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Reading Your Opposition’s Works

The Tells in politics are not as slight as those at the poker table

From the diaries by Erick

Case in point: Tom Daschle, former US Senator from SD, and Senate Majority/Minority leader in late 90s and early 2000s. Daschle, tapped by Mr. Obama to be Secretary of Health and Human Services next year, wrote a book that he likely now wishes no one would read. In fact, amazon.com and buy.com have no copies in stock, so he has hope.

Now why would he want to keep this book a secret? Well, do football coaches publish their playbooks? Of course not. You can read an insightful and not-so-favorable review by Tony Blankley at townhall.com here.

Now, you might say: “Well, Daschle wrote a book. So what? It does not mean he means it, or expects it to work.” Yeah, well, Hitler wrote a book too, and folks likely thought around 1942 it might have been a good idea to read it. Same for that guy behind the podium that has a “Office of the President-Elect” emblem on it (I know, the real election is next week at some college, but who cares.) He wrote a couple books too that not enough people must have read before November 4th of this year.


You might say: “So, there’s a book. I cannot believe that based on a book, that Daschle would get a job, even the job of Secretary of Health and Human Services. (Wait, the phrase Human Services. is that some reference to slavery?)” This book has been read, unlike other books such Hillary Rodham Clinton’s book and Michelle Obama’s Master’s Thesis. Here was some advance praise for the book (taken from Amazon.com, which will have more copies in stock Dec. 6th. buy.com is sold out.):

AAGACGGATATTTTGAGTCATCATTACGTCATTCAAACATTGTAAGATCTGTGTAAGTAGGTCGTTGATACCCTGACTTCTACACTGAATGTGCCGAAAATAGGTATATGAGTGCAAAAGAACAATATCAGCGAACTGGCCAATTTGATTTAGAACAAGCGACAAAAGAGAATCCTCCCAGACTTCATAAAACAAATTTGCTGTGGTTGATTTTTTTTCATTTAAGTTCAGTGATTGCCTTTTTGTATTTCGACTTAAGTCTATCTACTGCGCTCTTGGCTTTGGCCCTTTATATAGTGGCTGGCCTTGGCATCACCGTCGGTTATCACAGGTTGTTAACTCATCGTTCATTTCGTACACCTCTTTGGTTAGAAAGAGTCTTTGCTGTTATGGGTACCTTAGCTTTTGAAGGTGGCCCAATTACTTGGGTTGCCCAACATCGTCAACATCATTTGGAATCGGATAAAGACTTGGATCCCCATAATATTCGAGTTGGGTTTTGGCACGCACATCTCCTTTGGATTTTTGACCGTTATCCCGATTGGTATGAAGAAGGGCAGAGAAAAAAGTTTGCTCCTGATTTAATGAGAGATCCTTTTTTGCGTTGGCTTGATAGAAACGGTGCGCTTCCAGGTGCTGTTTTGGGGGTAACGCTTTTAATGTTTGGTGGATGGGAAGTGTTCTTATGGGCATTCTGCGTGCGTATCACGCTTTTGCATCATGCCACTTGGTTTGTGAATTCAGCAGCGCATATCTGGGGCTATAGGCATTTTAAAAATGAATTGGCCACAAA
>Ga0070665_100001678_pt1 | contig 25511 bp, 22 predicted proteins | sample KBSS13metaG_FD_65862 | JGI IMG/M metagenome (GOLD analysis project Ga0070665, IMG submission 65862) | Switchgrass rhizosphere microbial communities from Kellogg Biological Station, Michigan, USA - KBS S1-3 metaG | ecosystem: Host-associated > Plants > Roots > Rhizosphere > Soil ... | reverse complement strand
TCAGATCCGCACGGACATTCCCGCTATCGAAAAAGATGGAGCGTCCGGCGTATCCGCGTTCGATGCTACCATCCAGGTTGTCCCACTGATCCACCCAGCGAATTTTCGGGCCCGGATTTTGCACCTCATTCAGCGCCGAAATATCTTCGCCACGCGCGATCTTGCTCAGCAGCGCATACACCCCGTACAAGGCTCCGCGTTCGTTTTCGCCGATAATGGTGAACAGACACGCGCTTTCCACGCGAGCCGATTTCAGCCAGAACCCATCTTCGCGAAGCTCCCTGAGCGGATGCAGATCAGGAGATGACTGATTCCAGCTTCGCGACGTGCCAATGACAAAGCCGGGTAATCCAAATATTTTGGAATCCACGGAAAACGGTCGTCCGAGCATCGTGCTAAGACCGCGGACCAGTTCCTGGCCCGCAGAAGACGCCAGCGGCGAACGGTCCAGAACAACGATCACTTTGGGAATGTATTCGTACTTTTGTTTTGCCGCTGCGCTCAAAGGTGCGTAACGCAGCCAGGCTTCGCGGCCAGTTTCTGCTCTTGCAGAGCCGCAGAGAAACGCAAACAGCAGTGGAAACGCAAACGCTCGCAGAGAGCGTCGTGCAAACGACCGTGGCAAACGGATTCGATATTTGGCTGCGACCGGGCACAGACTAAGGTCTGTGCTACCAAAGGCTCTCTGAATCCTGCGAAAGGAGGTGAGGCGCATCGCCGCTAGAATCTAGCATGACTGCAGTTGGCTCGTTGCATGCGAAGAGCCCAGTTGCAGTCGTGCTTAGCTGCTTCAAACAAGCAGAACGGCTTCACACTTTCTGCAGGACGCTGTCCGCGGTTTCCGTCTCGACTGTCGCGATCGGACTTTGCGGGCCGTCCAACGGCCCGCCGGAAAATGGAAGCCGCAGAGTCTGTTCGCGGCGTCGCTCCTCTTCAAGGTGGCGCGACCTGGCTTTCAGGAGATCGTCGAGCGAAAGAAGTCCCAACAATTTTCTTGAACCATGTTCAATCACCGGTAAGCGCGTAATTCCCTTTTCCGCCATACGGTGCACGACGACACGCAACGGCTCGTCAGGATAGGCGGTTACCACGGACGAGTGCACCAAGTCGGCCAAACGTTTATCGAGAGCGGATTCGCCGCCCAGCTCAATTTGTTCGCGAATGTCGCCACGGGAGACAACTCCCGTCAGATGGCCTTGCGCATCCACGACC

“I may not agree with some of the political statements but Senator Daschle is right on target on the need to start a serious dialogue on health care for Americans. His thoughtful health-care proposals will move the process forward. Senator Daschle and I agree on the need for nonpartisanship in coming to grips with this number one domestic problem.” —Bob Dole, former Senate majority leader

“The American health-care system is in crisis, and workable solutions have been blocked for years by deeply entrenched ideological divisions. Sen. Daschle brings fresh thinking to this problem, and his Federal Reserve for Health concept holds great promise for bridging this intellectual chasm and, at long last, giving this nation the health care it deserves.” —(Former) Senator Barack Obama (IL)

“This book provides real solutions for America’s broken health care system.” —Senator Harry Reid (NV), Senate majority leader

Daschle will be the Healthcare Czar, according to Mr. Obama (Mr. is Obama’s only real title right now, but I hear that he has ordered several staffers to watch the HBO John Adams special to get some ideas from Adams’ proposals for Presidential titles. Also, isn’t is scary hearing the term “czar” associated with American Democracy?). And from the names of the commenters above, Daschle has a couple fans in high places.

American culture has a problem: it does not like to read. If it did, and everyone read Jonah Goldberg’s Liberal Fascism, Mark Steyn’s America Alone, God’s The Holy Bible, Thomas Sowell’s Applied Economics, and William Bennett’s America: The Last Best Hope, the USA would be in a much better position than it is in today. But instead, people are rewarded who want to make decisions about how much you health should be valued. From Tony Blakeley:

What followed is my favorite line in the book: “When the test revealed a narrowing of the artery, however slight, cardiologists couldn’t resist doing something about it.” Imagine a doctor trying to cure his patient.

So, please read Tony Blakeley’s comments on Tom Daschle’s book, and understand that reading more might be a good thing to start soon. Notify your Senators that Daschle’s ideas are not what America needs now.

Of course, when we’re locked up for hate crimes for reading Mark Steyn or Bill Bennett, we’ll have plenty of time to catch up on our reading.

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